The NCAA denied Jared Ward, a four-time All-American cross-country and track star at BYU, a year of eligibility after he participated in a recreational race – where some participants even ran the race in bird costumes -- according to The Deseret News.
Similar to Colgate basketball player Nathan Harries -- recently granted his eligibility after some outlets took up his case – Ward was a returned missionary at BYU. The runner returned in 2009, following his hiatus, but was a couple weeks too late to enroll.
From The Deseret News:
“That fall, he traveled to California to watch his younger brother compete in a regional cross-country race. Just for fun, as a prelude to the real race, there was a recreational race for coaches, parents and other supporters of the athletes. It is a just for fun event whose entrants range from teens-to-70-year-olds.”
Ward said he was planning to get a workout in that day and decided to hop in the race, completely unaware that the run could jeopardize his status. “I recall someone wearing a tuxedo and another guy in a bird suit and a monkey or gorilla costume,” he said.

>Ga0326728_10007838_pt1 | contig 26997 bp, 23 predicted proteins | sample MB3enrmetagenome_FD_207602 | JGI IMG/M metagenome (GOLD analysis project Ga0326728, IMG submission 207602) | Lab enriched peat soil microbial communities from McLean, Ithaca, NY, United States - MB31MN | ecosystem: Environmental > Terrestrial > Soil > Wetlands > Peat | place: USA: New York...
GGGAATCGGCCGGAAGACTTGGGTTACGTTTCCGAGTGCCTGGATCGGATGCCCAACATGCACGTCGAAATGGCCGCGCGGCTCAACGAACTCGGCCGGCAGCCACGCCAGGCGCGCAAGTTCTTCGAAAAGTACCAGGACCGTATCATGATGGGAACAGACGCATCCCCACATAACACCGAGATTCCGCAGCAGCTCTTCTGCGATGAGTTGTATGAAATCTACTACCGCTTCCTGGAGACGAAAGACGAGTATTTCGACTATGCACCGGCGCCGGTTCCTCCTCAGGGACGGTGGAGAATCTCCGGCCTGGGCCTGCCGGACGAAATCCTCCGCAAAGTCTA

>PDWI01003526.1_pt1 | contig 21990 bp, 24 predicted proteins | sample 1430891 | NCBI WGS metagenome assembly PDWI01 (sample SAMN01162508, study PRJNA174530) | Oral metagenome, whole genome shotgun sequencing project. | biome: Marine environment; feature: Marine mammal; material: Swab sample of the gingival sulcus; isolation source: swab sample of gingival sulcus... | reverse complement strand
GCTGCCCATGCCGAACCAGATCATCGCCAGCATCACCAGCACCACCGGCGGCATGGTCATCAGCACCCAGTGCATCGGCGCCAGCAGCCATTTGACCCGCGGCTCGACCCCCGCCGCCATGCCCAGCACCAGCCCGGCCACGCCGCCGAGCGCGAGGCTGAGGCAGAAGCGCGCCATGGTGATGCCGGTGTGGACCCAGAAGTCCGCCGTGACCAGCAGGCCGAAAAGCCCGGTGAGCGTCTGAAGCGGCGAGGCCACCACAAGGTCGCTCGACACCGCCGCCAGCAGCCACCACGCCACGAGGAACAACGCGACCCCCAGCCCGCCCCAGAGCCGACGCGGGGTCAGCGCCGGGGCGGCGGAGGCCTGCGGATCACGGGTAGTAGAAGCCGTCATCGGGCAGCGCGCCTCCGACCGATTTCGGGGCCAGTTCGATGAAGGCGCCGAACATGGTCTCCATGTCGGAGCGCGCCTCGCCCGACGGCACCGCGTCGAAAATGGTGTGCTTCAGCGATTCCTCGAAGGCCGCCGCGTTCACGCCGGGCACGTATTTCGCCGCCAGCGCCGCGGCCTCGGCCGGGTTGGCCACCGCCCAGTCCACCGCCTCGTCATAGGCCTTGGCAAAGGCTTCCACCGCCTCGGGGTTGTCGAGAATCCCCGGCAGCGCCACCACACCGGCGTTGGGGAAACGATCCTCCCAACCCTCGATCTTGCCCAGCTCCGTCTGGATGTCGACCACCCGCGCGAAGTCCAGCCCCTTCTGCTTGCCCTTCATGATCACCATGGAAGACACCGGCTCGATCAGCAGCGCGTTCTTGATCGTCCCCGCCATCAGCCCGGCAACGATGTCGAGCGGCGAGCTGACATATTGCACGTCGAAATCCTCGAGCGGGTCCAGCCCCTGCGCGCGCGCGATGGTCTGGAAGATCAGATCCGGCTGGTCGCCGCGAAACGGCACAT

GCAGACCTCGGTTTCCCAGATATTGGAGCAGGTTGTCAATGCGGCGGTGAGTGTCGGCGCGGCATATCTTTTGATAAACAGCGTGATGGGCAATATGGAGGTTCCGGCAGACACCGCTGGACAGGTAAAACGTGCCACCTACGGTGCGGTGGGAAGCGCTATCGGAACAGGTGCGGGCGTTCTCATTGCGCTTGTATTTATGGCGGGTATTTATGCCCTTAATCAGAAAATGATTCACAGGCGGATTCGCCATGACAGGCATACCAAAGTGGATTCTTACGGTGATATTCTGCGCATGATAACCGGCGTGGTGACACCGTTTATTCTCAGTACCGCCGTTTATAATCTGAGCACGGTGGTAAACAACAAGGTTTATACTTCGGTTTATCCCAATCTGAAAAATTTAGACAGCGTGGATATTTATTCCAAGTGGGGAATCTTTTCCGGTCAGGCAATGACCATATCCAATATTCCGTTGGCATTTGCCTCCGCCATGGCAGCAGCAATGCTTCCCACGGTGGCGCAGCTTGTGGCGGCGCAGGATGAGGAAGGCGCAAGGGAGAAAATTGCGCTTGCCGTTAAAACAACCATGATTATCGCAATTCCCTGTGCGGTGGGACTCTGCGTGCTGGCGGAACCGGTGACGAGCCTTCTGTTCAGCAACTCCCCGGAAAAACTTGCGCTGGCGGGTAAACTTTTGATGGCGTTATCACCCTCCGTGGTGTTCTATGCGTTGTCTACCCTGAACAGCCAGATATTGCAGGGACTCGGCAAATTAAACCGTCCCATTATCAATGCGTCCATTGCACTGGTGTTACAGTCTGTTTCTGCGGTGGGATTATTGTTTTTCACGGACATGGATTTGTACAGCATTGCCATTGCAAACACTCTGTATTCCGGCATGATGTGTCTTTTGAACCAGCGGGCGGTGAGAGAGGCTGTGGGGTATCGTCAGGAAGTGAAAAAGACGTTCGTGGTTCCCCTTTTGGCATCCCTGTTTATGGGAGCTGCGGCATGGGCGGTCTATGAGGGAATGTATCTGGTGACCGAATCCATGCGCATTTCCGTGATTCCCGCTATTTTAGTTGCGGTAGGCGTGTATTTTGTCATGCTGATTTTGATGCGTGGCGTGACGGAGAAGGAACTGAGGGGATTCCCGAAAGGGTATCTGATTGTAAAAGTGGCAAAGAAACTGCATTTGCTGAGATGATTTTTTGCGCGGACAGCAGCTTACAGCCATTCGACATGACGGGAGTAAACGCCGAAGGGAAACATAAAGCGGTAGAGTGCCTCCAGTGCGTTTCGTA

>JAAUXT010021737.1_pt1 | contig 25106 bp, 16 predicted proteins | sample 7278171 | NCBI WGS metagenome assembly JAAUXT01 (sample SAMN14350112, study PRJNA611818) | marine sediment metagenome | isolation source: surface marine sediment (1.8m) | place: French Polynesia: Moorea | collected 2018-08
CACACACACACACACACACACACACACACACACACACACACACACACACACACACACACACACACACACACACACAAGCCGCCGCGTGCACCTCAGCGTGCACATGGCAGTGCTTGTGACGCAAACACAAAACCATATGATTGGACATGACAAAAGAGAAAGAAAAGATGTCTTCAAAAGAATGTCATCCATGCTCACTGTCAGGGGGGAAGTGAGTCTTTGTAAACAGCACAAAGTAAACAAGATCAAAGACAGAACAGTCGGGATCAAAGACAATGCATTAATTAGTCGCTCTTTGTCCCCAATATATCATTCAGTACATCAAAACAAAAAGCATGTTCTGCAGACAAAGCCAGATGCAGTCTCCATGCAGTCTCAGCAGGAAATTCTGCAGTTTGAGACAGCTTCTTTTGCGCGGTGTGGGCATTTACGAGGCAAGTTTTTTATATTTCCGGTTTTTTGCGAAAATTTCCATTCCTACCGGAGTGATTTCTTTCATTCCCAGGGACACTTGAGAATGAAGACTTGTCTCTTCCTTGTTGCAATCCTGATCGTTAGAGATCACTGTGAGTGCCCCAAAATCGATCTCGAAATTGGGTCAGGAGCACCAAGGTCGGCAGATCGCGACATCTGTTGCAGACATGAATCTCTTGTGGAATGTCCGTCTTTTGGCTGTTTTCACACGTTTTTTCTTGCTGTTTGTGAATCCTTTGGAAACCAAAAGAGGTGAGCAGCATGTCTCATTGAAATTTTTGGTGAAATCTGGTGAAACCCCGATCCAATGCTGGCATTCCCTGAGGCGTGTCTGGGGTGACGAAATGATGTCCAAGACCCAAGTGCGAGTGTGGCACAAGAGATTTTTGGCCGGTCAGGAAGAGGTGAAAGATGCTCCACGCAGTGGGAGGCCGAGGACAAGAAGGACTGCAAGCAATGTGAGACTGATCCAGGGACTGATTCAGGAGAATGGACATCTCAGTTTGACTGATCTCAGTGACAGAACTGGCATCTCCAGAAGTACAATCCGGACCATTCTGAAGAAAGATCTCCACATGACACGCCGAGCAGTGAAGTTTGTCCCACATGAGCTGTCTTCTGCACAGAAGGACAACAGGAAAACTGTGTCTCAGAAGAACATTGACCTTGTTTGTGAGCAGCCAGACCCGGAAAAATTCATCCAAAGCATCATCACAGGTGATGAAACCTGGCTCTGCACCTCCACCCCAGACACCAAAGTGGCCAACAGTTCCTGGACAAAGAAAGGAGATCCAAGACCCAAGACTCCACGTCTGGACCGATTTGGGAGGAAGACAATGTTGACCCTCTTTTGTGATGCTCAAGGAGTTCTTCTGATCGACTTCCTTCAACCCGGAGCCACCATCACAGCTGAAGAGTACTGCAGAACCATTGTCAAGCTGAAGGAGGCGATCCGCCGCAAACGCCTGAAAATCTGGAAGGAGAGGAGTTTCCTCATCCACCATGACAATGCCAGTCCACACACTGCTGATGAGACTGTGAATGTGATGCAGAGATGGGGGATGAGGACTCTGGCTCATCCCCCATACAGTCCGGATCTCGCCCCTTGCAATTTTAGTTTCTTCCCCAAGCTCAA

Since Ward had been out of high school for more than a year, the NCAA said that he had gained an unfair advantage by participating in the “competitive” event before enrolling, thus he was in violation.
“Jared noted that he had run in the coaches race [to the NCAA],” his coach Ed Eyestone said. “He felt it was innocuous enough that it would be ignored.”
Ward may have to skip his senior year because BYU has appealed the decision twice, and twice been denied, according to the paper.
The decision also hurts BYU's cross-country team, which is ranked fifth in the country and has a chance to win a title at the NCAA championships in two weeks. That's likely out the window without Ward.
As Ward noted, “If I were trying to gain an advantage by running in a competitive race, I wouldn't have chosen that race. It's not a competitive effort.”
Perhaps fortunately for Ward, the stories of Harries and former Marine Steven Rhodes – another victim of the NCAA's lunacy – may provide a basis for overturning the NCAA's ruling.